- Hessel PA and Sluis-Cremer GK: Occupational noise exposure and blood pressure: longitudinal and cross-sectional observations in a group of underground miners. Archives of Environmental Health 1994; 49:128-134.
- Castro AP, Aguas AP, Grande NR, Monteiro E and Castelo BNA: Increase in CD8+ and CD4+ T lymphocytes in patients with vibroacoustic disease. Aviation Space and Environmental Medicine 1999; 70:A141-A144.
- Van Campen LE, Murphy WJ, Franks JR, Mathias PI and Toraason MA: Oxidative DNA damage is associated with intense noise exposure in the rat. Hearing Research 2002; 164:29-38.
- Van Kempen E, Kruize H, Boshuizen H, Ameling CB, Staatsen BA and de Hollander AE: The association between noise exposure and blood pressure and ischemic heart disease: a meta-analysis. Environmental Health Perspectives 2002; 110:307-308.
- Yamashita D, Jiang HY, Schacht J and Miller JM: Delayed production of free radicals following noise exposure. Brain Research 2004; 1019:201-209.
- Babisch W, Beule B, Schust M, Kersten N and Ising H: Traffic noise and risk of myocardial infarction. Epidemiology 2005; 16:33-40.
- Shoal RS and Brink UT: Mitochondrial production of pro-oxidants and cellular senescence. Mutation Research 1992; 275:295-304.
- Suleiman MS, Halestrap AP and Griffiths EJ: Mitochondria: a target for myocardial protection. Pharmacology & Therapeutics 2001; 89:29-46.
- Jialal I and Devaraj S: Low-density lipoprotein oxidation, antioxidants, and atherosclerosis: a clinical biochemistry perspective. Clinical Chemistry 1996; 42:498-506.
- Quirk WS, Shivapriya BG, Schwimmer CL and Seidman MD: Lipid per oxidation inhibitor attenuates noise-induced temporary threshold shifts. Hearing Research 1994; 74:217-220.
- Ramaa CS, Shirode AR, Mundada AS and Kadam VJ: Nutraceuticals - an emerging era in the treatment and prevention of cardiovascular diseases. Current Pharmaceutical Biotechnology2006; 7:15-23.
- Rahman K: Historical perspectives on garlic and cardiovascular disease. Journal of Nutrition 2001; 131:977S-979S.
- Fenwick GR and Hanley AB: The genus Allium. Part 2. Crit. Rev. Food Science 1985; 22:273-377.
- Agarwal K: Therapeutic actions of garlic constituents. Medicinal Research Reviews 1996; 16:111-124.
- Alder R, Lookinland S, Berry JA and Williams M: A systematic review of the effectiveness of garlic as an antihyperlipidemic agent. J Journal of the American Academy of Nurse Practitioners2003; 15:120-129.
- Banerjee SK and Maulik SK: Effect of garlic on cardiovascular disorders: A review. Nutrition Journal 2002;1 :4.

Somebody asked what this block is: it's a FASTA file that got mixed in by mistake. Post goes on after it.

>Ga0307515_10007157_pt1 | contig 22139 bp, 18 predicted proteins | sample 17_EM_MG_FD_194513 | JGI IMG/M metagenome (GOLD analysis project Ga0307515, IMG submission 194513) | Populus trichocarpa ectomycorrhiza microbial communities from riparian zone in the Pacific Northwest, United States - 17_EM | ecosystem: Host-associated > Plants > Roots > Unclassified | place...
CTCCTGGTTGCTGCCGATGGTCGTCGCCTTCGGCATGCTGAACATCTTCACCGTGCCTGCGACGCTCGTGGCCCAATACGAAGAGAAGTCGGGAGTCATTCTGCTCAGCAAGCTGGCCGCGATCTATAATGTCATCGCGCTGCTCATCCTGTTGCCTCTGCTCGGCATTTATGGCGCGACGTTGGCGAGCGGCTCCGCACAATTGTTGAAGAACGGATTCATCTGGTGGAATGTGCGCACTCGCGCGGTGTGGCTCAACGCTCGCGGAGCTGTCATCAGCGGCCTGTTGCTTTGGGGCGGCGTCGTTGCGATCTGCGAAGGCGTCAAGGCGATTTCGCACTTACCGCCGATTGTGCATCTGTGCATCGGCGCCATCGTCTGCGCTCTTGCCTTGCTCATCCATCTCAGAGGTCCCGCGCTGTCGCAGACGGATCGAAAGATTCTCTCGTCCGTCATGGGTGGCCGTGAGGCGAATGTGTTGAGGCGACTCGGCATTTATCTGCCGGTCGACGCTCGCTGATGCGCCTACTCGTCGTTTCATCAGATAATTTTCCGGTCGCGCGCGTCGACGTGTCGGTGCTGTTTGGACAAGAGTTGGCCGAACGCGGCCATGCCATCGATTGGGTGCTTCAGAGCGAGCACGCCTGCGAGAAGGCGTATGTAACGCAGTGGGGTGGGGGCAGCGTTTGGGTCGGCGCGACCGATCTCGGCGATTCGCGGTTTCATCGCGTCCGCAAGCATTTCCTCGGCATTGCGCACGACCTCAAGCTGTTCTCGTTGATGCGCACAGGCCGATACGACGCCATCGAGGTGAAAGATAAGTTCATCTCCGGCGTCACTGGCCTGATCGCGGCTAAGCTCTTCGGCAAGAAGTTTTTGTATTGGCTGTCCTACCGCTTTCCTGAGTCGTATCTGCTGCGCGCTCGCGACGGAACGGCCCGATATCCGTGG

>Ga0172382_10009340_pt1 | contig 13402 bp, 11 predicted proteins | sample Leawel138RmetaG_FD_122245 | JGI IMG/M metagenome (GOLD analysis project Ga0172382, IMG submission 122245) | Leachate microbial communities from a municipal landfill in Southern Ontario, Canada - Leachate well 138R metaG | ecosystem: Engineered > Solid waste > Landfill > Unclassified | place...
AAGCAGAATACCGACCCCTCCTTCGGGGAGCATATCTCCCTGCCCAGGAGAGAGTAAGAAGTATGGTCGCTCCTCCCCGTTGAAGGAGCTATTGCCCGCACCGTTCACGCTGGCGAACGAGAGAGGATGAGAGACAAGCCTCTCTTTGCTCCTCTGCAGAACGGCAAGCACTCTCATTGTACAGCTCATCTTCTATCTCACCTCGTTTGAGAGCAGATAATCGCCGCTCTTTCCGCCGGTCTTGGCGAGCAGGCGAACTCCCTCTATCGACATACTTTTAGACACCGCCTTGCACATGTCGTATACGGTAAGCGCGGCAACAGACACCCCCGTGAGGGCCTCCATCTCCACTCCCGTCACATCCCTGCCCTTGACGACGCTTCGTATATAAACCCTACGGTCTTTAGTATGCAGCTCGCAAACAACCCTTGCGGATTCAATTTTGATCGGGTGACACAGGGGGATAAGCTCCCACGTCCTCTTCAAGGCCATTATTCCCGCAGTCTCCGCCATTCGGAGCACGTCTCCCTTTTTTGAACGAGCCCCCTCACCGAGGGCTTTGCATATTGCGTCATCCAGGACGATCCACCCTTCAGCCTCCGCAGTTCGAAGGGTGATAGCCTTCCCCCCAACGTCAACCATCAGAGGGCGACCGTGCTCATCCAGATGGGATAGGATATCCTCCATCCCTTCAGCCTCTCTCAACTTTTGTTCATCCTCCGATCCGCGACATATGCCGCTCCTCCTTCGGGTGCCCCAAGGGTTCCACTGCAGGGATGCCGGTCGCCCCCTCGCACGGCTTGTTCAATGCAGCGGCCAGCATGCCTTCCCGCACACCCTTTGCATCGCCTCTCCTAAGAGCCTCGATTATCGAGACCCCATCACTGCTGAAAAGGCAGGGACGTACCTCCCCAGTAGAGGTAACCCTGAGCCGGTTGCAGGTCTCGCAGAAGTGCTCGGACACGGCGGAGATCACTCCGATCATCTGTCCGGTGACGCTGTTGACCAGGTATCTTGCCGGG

- Brace LD: Cardiovascular benefits of garlic (Allium sativum L.). Journal of Cardiovascular Nursing 2002; 16:33-49.
- Elkayam A, Mirelman D, Peleg E, Wilchek M, Miron T, Rabinkov A, Herman MO and Rosenthal T: The effects of allicin on weight in fructose induced hyperinsulinemic, hyperlipidemic, hypertensive rats. American Journal of Hypertension 2003; 16:1053-1056.
- Orekhov AN, Tertov VV, Sobenin IA and Pivovarova EM: Direct anti-atherosclerosis related effects of garlic. Annals of Medicine 1995; 27:63-65.
- Zhang XH, Lowe D, Giles P, Fell S, Connock MJ and Maslin DJ: Gender may affect the action of garlic oil on plasma cholesterol and glucose levels of normal subjects. Journal of Nutrition 2001; 131:1471-1478.
- Banerjee SK, Sood S, Dinda AK, Das TK and Maulik SK: Chronic oral administration of raw garlic protects against isoproterenol-induced myocardial necrosis in rat. Comparative Biochemistry and Physiology – Part C 2003; 136:377-386.
- Archana R and Namasivayam A: Effect of Ocimum sanctum on noise induced changes in neutrophil functions. Journal of Ethnopharmacology 2000; 73:81-85.
- Johnson D and Lardy H: Isolation of liver or kidney mitochondria, In R. W. Estabrook and M. E. Pullman (ed.), Methods in Enzymology, vol. 10. Academic Press Inc., New York. 1967.
- Mehler AH, Konberg A, Criscolin S and Ochon S: The enzymatic mechanism of oxidation reductions between malate or isocitrate or pyruvate. Journal of Biological Chemistry 1948; 174:961-977.
- Bell LJ and Baron DN: A colorimetric method for determination of isocitric dehydrogenase. Clinica Chimica Acta 1960; 5:740-747.
- Reed LJ and Mukherjee RB: a-Ketoglutarate dehydrogenase complex from Escherichia coli. Methods in Enzymology 1969; 13:55-61.
- Slater ECC and Bonner WD: The effect of fluoride on succinic oxidase system. Biochemical Journal 1952; 52:185-196.
- Minakami S, Ringler RL and Singer SP: Studies on the respiratory chain linked dihydrodiphosphopyridine nucleotide dehydrogenase, assay of the enzyme in particulate and in soluble preparations. Journal of Biological Chemistry 1962; 237:569-576.
- Pearl W, Caocaranoj BW and Zeiyach: Micro determination of Cytochrome oxidase in rat tissues by the oxidation of n-phenyl-p-phenylenediamine or ascorbic acid. Journal of Hisochemistry & Cytochemistry 1963; 11:102-107.
- Nohl H and Hegner D: Do mitochondria produce oxygen radicals in vivo? European Journal of Biochemistry 1978; 82:563-567.